There are thirteen mantras used in Shingon Buddhism, each dedicated to a major deity (the "thirteen Buddhas" - jūsanbutsu - of Shingon). The mantras are drawn from the Vairocanābhisaṃbodhi Sūtra. The mantra for each deity name in Japanese, its equivalent name in Sanskrit, the Sanskrit mantra, and the Japanese version in the Shingon tradition are as follows:
- Fudōmyōō (不動明王, Acala): Sanskrit: namaḥ samanta vajrāṇāṃ caṇḍa mahāroṣaṇa sphoṭaya hūṃ traṭ hāṃ māṃ (Shingon transliteration: nōmaku samanda bazaratan senda makaroshada sowataya untarata kanman)
- Shaka nyorai (釈迦如来, Sakyamuni): namaḥ samanta buddhānāṃ bhaḥ (nōmaku sanmanda bodanan baku)
- Monju bosatsu (文殊菩薩, Manjushri): oṃ a ra pa ca na (on arahashanō)
- Fugen bosatsu (普賢菩薩, Samantabhadra): oṃ samayas tvaṃ (on sanmaya satoban)
- Jizō bosatsu (地蔵菩薩, Ksitigarbha): oṃ ha ha ha vismaye svāhā (on kakaka bisanmaei sowaka)
- Miroku bosatsu (弥勒菩薩, Maitreya): oṃ maitreya svāhā (on maitareiya sowaka)
- Yakushi nyorai (薬師如来, Bhaisajyaguru): oṃ huru huru caṇḍāli mātangi svāhā (on korokoro sendari matōgi sowaka)
- Kanzeon bosatsu (観世音菩薩, Avalokitesvara): oṃ ārolik svāhā (on arorikya sowaka)
- Seishi bosatsu (勢至菩薩, Mahasthamaprapta): oṃ saṃ jaṃ jaṃ saḥ svāhā (on san zan saku sowaka)
- Amida nyorai (阿弥陀如来, Amitabha): oṃ amṛta teje hara hūṃ (on amirita teisei kara un)
- Ashuku nyorai (阿閦如来, Akshobhya): oṃ akṣobhya hūṃ (on akishubiya un)
- Dainichi nyorai (大日如来, Vairocana): oṃ a vi ra hūṃ khaṃ vajradhātu vaṃ (on abiraunken basara datoban)
- Kokūzō bosatsu (虚空蔵菩薩, Akashagarbha): namo ākāśagarbhāya oṃ ārya kāmāri mauli svāhā (nōbō akyashakyarabaya on arikya mari bori sowaka)
Other Japanese Buddhist traditions edit
Mantras are also an important element of other Japanese Buddhist traditions. The Tendai school includes extensive repertoire of Esoteric Buddhist practices, which include the use of mantras.
Japanese Zen also makes use of mantras. One example is the Mantra of Light (kōmyō shingon), which is common in Japanese Soto Zen and was derived from the Shingon sect. The use of esoteric practices (such as mantra) within Zen is sometimes termed "mixed Zen" (kenshū zen 兼修禪). Keizan Jōkin (1264–1325) is seen as a key figure that introduced this practice into the Soto school. A common mantra used in Soto Zen is the Śūraṅgama mantra (Ryōgon shu 楞嚴呪; T. 944A).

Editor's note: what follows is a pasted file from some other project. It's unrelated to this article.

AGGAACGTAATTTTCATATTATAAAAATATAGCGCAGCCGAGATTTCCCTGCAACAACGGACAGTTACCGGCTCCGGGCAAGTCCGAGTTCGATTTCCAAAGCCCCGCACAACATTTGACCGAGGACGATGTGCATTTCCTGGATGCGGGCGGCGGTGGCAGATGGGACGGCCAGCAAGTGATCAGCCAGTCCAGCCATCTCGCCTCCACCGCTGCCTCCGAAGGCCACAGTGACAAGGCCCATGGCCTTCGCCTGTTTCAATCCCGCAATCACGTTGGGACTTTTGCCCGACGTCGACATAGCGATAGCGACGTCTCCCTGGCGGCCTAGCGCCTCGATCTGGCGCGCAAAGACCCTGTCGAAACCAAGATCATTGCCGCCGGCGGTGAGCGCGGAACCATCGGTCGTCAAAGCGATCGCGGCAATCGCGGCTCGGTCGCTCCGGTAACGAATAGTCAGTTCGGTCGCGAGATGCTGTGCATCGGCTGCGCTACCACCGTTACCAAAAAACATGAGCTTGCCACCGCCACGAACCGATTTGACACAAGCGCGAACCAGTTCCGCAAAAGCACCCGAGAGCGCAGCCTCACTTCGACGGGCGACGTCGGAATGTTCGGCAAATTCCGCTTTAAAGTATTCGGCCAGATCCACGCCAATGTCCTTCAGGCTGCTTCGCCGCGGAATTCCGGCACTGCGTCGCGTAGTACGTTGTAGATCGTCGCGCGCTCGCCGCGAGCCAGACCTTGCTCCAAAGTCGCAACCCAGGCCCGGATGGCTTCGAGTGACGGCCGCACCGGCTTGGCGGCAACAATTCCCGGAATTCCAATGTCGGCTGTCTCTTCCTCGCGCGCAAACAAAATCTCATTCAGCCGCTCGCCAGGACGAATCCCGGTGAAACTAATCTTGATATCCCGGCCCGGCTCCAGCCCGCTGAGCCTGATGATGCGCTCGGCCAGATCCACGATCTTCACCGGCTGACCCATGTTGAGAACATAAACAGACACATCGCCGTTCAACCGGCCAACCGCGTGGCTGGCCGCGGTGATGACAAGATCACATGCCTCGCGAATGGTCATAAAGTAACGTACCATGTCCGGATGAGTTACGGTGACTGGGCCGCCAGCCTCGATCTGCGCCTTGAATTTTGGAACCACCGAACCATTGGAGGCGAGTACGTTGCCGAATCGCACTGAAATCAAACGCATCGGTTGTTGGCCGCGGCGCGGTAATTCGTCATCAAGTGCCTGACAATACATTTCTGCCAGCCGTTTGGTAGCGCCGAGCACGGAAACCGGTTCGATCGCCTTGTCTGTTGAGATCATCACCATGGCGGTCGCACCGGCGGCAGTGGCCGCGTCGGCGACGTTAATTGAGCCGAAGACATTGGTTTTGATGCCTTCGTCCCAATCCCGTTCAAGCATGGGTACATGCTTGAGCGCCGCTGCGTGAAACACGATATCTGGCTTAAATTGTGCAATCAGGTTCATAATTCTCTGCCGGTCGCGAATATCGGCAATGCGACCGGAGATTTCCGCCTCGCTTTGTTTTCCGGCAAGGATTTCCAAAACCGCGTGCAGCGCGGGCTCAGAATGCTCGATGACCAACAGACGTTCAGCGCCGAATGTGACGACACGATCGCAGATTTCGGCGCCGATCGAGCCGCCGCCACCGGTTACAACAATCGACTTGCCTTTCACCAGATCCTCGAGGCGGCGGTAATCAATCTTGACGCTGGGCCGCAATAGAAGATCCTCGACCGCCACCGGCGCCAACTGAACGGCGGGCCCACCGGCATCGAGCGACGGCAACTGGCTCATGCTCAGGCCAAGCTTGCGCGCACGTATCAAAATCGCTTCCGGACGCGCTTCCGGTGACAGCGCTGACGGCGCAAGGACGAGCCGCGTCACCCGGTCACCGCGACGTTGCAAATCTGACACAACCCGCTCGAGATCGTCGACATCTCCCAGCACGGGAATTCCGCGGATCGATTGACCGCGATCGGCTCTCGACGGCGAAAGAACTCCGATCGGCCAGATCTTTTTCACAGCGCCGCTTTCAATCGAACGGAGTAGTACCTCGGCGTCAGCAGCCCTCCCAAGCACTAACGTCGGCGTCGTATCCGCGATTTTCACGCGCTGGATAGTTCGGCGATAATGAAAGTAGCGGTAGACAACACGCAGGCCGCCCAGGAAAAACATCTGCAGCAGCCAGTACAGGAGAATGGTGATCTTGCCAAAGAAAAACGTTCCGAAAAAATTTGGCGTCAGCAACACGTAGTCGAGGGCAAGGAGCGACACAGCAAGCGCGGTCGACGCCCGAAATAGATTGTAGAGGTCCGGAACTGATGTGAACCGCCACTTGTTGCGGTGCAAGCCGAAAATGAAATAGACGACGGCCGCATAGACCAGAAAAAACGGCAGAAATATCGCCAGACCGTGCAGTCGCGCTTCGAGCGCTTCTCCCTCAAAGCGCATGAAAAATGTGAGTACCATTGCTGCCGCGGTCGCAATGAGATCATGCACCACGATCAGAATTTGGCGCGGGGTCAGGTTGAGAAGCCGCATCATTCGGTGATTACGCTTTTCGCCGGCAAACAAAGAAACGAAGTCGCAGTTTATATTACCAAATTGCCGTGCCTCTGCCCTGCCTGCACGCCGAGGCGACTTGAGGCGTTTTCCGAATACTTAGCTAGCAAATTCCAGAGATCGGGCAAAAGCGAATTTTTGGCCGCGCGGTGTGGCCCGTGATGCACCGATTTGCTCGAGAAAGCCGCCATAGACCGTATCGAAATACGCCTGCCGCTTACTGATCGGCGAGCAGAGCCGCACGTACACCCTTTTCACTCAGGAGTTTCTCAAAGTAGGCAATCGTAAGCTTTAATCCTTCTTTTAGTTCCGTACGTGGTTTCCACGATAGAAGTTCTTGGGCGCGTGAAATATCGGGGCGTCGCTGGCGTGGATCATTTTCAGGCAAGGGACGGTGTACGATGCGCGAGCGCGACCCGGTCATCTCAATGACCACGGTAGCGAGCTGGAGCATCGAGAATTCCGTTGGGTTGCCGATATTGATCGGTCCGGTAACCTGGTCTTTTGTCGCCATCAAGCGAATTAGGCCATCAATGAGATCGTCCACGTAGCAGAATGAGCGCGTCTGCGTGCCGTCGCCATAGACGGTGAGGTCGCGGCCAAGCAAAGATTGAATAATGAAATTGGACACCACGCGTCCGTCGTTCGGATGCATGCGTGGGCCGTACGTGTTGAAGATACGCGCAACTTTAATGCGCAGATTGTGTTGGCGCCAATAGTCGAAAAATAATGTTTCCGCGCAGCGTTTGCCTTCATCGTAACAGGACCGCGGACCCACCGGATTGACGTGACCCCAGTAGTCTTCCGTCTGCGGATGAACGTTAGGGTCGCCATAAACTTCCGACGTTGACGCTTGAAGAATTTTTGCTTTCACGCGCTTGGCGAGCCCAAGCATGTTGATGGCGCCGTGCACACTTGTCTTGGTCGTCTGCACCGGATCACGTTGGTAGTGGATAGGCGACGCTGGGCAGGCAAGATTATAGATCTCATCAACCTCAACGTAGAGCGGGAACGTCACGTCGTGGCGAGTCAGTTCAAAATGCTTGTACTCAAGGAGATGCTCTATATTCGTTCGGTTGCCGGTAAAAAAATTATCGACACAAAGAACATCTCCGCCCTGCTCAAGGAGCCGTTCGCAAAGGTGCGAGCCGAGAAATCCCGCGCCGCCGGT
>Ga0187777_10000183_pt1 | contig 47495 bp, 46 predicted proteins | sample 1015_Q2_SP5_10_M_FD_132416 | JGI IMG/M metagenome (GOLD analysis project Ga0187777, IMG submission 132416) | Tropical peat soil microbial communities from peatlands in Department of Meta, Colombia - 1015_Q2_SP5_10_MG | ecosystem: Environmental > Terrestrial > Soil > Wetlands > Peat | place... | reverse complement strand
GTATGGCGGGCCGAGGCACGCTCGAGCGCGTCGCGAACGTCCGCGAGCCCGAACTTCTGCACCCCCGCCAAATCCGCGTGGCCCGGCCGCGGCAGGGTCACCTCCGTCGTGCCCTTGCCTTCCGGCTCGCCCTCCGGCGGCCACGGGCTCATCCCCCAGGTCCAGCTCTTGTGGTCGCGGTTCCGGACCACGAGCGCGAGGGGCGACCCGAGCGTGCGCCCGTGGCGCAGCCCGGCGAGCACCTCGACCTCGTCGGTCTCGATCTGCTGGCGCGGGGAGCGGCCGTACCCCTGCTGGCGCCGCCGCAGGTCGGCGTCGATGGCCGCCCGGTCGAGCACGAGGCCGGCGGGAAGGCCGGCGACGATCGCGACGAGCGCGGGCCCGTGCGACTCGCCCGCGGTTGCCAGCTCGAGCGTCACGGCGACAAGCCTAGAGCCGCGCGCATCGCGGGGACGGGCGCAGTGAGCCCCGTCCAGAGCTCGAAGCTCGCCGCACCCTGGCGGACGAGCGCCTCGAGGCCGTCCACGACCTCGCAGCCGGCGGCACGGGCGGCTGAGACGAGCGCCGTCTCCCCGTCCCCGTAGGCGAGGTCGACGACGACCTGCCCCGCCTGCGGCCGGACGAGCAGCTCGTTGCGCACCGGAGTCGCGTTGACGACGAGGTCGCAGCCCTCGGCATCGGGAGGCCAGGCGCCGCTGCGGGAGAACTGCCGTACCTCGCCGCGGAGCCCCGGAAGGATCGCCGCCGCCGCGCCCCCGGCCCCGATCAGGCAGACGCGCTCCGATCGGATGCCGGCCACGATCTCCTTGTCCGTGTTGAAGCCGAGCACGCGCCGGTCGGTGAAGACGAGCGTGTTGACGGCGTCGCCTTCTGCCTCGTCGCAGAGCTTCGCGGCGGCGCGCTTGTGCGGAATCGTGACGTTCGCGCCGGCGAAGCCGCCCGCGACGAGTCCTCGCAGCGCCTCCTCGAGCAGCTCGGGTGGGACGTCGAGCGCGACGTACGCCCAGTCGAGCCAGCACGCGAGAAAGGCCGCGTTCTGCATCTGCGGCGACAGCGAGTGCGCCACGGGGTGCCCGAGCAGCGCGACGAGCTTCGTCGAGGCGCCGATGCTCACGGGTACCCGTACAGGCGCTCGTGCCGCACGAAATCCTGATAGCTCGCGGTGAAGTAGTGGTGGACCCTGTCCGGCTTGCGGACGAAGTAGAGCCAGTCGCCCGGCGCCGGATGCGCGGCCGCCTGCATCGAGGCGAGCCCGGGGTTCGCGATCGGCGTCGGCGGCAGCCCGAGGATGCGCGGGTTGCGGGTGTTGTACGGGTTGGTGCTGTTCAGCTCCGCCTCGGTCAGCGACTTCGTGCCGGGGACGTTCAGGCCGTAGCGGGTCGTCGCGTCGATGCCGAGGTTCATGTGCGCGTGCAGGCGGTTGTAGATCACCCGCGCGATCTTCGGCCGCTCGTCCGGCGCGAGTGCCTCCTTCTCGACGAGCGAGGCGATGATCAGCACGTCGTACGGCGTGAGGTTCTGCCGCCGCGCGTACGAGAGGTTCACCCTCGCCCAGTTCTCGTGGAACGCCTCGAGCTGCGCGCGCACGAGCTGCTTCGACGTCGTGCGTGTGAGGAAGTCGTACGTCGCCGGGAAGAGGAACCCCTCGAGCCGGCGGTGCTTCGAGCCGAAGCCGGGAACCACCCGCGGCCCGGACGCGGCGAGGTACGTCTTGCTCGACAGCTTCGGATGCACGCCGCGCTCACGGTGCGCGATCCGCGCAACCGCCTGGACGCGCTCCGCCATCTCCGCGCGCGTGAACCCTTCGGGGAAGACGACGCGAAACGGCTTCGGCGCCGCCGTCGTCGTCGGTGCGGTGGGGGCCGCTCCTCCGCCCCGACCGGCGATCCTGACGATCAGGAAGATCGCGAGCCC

In Northern Vajrayana Buddhism edit
Mantrayana (Sanskrit), which may be translated as "way of the mantra", was the original self-identifying name of those that have come to be determined 'Nyingmapa'. The Nyingmapa which may be rendered as "those of the ancient way", a name constructed due to the genesis of the Sarma "fresh", "new" traditions. Mantrayana has developed into a synonym of Vajrayana.
According to the important Mantrayana Buddhist text called the Mañjuśrīmūlakalpa, mantras are efficacious because they are manifestations of the Buddhas and bodhisattvas. As such, a mantra is coextensive with the bodies of the Buddhas and bodhisattvas. When one recites a mantra, one's mind is coextensive with the mantras, and thus, one's mind makes a connection with the mantra's deity and their meditative power (samadhi-bala).
Om mani padme hum edit
Probably the most famous mantra of Buddhism is Om mani padme hum, the six syllable mantra of the Bodhisattva of compassion Avalokiteśvara (Tibetan: Chenrezig, Chinese: Guanyin). This mantra is particularly associated with the four-armed Shadakshari form of Avalokiteśvara. The Dalai Lama is said to be an incarnation of Avalokiteshvara, and so the mantra is especially revered by his devotees.
The book Foundations of Tibetan Mysticism by Lama Anagarika Govinda, gives a classic example of how such a mantra can contain many levels of symbolic meaning.
The following list of mantras is from Kailash: A Journal of Himalayan Studies, Volume 1, Number 2, 1973. (pp. 168–169) (augmented by other contributors). The mantras used in Tibetan Buddhist practice are in Sanskrit, to preserve the original mantras. Visualizations and other practices are usually done in the Tibetan language.